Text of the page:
from Solstice Dark
wrote last year a little about my family’s winter solstice
observance of three days without electric light, about its
role in making us pay attention to the changing seasons, feel
the dark in order to better celebrate its return. This year
it coincides with another winter season—flu season. Add in
a much larger household than usual, as we have some family
living downstairs from us for a while, and a job that has
me traveling more, the whole season feels rather more fragmentary
and in-the-moment. In that spirit, this is going to be more
of a collection of thoughts than a coherent column.
I didn’t get to see the lunar eclipse, even though I was awake
with a coughing child during it, as it was cloudy over my
home. But I read so many things from so many people who caught
some or all of it, or went on a more sustained search for
clear sky, or woke up especially for it, or saw the cloudy
skies and gave a disappointed thanks for the excuse not interrupt
their night’s sleep, that not seeing it didn’t fall flat the
way that dragging myself out in the hopes of catching sight
of meteor shower through the perpetual glow over Manhattan
did. These are the moments when social networking shines (no
Our older daughter had been anxious about the impending solstice
and the dark time. Usually a lover of ritual, all year she
had declared her intention not to participate, bringing it
up on her own whenever anything reminded her of it and fretting,
working herself up into dread. We agonized, not wanting to
be rigid about an invented tradition, but also not wanting
to let her give in to an irrational fear and lose a chance
at a tradition that she would later treasure as going back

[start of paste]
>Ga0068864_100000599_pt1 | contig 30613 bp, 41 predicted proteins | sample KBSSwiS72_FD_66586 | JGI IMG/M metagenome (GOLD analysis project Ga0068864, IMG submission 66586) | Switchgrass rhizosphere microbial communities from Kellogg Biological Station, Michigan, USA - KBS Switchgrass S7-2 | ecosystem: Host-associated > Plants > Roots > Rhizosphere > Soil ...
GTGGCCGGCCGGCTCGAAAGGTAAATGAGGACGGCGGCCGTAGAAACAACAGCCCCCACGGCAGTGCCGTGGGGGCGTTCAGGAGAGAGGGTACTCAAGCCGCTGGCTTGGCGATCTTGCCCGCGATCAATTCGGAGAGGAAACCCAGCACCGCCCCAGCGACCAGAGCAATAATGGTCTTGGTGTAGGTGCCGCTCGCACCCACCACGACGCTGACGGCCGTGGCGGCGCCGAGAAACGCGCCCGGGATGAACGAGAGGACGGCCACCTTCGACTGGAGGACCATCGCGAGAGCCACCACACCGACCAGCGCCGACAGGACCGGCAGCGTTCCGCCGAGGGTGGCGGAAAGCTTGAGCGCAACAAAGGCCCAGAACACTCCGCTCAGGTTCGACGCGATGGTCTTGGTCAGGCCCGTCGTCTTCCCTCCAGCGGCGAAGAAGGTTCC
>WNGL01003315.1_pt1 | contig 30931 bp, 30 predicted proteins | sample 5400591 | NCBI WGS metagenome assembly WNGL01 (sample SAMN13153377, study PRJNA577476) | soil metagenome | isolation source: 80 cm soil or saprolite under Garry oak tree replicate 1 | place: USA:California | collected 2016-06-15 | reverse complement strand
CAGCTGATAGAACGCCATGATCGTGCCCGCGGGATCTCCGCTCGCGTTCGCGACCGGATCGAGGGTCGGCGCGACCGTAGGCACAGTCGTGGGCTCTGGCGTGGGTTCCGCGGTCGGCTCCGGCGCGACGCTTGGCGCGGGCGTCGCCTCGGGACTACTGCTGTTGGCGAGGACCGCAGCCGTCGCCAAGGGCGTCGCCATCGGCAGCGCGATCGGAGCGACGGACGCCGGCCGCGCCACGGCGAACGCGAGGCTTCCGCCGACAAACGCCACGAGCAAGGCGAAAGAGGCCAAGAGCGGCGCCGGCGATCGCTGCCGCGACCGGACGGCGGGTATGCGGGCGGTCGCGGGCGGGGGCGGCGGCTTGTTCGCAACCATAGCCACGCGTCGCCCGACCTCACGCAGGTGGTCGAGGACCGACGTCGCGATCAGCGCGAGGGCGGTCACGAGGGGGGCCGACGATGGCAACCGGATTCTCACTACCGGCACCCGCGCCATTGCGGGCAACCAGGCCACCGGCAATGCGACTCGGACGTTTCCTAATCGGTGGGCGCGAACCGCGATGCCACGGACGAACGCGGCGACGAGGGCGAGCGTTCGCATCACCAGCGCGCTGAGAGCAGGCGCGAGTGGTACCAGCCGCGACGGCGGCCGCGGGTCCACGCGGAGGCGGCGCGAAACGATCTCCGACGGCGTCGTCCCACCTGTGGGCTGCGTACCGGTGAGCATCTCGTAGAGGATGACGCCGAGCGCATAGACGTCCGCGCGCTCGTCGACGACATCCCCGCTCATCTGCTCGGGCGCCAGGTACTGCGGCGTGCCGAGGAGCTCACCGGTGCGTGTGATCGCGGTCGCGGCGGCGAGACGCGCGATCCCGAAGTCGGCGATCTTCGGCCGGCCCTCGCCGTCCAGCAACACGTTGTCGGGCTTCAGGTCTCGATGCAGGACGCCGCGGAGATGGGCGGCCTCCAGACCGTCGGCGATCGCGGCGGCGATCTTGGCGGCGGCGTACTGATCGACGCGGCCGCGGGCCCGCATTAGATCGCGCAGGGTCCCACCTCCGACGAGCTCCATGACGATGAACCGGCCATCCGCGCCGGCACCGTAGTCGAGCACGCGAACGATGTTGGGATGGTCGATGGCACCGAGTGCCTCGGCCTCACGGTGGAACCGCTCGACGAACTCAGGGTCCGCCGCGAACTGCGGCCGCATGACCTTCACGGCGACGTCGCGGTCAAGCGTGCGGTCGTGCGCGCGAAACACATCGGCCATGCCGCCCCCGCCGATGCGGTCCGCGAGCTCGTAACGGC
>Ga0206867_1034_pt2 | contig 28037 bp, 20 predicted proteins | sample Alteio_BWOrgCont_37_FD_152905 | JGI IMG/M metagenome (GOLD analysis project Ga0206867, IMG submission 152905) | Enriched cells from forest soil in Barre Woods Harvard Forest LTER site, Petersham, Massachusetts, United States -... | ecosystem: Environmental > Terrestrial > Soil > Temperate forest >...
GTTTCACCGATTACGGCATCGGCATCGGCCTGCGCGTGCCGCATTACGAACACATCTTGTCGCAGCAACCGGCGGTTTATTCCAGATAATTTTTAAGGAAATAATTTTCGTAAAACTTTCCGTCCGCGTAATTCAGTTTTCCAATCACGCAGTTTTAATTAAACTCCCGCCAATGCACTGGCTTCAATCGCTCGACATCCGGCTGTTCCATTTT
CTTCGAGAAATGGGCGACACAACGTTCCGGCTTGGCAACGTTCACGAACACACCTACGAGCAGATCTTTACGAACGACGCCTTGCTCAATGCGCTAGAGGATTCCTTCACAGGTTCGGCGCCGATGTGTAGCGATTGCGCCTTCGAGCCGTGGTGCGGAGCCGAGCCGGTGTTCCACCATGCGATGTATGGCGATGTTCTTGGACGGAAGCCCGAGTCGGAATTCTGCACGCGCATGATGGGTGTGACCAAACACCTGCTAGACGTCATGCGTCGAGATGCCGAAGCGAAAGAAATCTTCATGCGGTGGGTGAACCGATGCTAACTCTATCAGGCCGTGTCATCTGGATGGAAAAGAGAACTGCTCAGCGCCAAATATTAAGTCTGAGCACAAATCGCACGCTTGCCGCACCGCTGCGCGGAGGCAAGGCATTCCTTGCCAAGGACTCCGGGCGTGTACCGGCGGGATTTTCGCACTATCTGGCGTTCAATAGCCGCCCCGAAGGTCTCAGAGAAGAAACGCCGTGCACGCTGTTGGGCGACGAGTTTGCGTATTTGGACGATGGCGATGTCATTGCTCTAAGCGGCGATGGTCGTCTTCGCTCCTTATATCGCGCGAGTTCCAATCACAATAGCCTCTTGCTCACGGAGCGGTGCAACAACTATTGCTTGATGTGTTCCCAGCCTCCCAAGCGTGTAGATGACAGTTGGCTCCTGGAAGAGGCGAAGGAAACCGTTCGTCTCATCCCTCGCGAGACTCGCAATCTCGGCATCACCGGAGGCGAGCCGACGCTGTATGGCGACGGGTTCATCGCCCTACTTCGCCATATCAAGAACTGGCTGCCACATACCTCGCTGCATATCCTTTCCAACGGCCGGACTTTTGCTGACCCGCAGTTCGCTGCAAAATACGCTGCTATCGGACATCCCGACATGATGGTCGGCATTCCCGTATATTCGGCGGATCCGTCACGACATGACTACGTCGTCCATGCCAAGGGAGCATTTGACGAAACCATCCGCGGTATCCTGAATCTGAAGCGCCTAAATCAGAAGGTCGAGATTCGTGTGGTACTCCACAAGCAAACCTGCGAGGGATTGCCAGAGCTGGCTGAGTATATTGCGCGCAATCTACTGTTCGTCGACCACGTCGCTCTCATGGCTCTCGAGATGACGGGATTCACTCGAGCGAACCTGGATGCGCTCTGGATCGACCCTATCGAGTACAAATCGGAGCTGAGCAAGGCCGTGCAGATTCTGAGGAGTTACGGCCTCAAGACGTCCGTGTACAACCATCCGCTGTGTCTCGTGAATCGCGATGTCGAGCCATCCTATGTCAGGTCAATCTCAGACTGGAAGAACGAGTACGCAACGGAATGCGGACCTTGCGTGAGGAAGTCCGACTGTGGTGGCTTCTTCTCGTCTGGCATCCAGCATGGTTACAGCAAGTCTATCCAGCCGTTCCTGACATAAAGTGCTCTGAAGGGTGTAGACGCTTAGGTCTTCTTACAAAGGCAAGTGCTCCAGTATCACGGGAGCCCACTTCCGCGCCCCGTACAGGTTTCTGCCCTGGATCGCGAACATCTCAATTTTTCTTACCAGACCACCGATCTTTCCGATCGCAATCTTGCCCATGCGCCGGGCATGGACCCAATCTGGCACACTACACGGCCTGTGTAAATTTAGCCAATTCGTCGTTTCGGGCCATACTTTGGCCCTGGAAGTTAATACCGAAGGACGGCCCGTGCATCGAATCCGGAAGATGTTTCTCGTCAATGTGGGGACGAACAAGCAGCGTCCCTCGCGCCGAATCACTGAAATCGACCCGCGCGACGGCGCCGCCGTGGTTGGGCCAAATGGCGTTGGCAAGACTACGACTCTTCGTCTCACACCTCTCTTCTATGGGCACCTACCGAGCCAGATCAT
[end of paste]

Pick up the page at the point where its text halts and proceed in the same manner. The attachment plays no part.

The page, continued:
as far as she could remember. We debated possible kid exceptions.
And then my wife suggested to her that we have friends over
for dinner and playing during the candlelight time each of
the three days. Immediately, all fear and reluctance vanished,
never to return, replaced with anticipation.
It is no accident that the old songs about gathering together
during the winter holidays talk about putting aside grudges,
gathering around the fire, and making merry. In my house it
was not just for the children that the arrival of friendly
faces bearing lanterns and food and games transformed our
first night of dark into something much warmer and less heavy.
I have a superstition that one of the reasons the flu has
(so far) hit me less hard than some is that I was still well
enough to make it to the annual wassail singing party of our
folk music crowd. Though I arrived late, left early, and lost
my voice anyway, the power of joining in song at the top of
my lungs with a group of familiar faces felt far from a luxury.
I’m reminded of the year someone brought along a recent arrival
from Burma to that gathering, who asked, reasonably enough,
when the singing paused and the lights were dimmed for the
ritual lighting of the super alcoholic spiced “glerg,” “Is
this when you pray?” It was good for many chuckles from a
crowd that knows more than your average number of pub songs
in praise of English ale, Scotch whiskey, “beer that tastes
like beer,” and so on (and whose actual relationships to alcohol
fall along the whole spectrum right down to non-drinkers).
But I was thinking this year that the right answer would have
been, “Actually, that’s what we’ve been doing all night”—whether
the song at the time was traditional or new solstice, old
or new Christmas, secular schmaltz, or anti-Christmas parody.
There is so much light, technically speaking, in an urban
neighborhood night. We never do get to know total darkness.
The windows of the firehouse next to me pour out fluorescent
glow all night long. This year a new streetlight pokes its
face right up to my front bay window, and security lights
from the back of the school glow from across the street into
my back kitchen window. Inside, clocks and sleeping laptops
and charging cell phones and the glow-in-the-dark patch on
the top of the cheap cold water humidifier (better for croupy
cough than hot-water vaporizers) all gleam.
If I were a cynical type, I would call our ritual “solstice
dim” rather than “solstice dark.”
But inside, a single taper candle puts all the white and green
pulsing glowing technology to shame. And outside the rising
full moon is still bright enough to quietly take center stage.
Happy solstice to all.